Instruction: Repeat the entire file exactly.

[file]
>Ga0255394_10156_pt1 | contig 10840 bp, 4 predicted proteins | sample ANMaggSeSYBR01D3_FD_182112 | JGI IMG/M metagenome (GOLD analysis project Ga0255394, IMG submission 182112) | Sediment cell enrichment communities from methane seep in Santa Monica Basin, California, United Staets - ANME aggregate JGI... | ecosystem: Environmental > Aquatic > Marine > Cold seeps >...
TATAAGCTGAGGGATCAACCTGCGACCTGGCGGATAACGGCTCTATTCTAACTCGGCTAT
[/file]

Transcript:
>Ga0255394_10156_pt1 | contig 10840 bp, 4 predicted proteins | sample ANMaggSeSYBR01D3_FD_182112 | JGI IMG/M metagenome (GOLD analysis project Ga0255394, IMG submission 182112) | Sediment cell enrichment communities from methane seep in Santa Monica Basin, California, United Staets - ANME aggregate JGI... | ecosystem: Environmental > Aquatic > Marine > Cold seeps >...
TATAAGCTGAGGGATCAACCTGCGACCTGGCGGATAACGGCTCTATTCTAACTCGGCTAT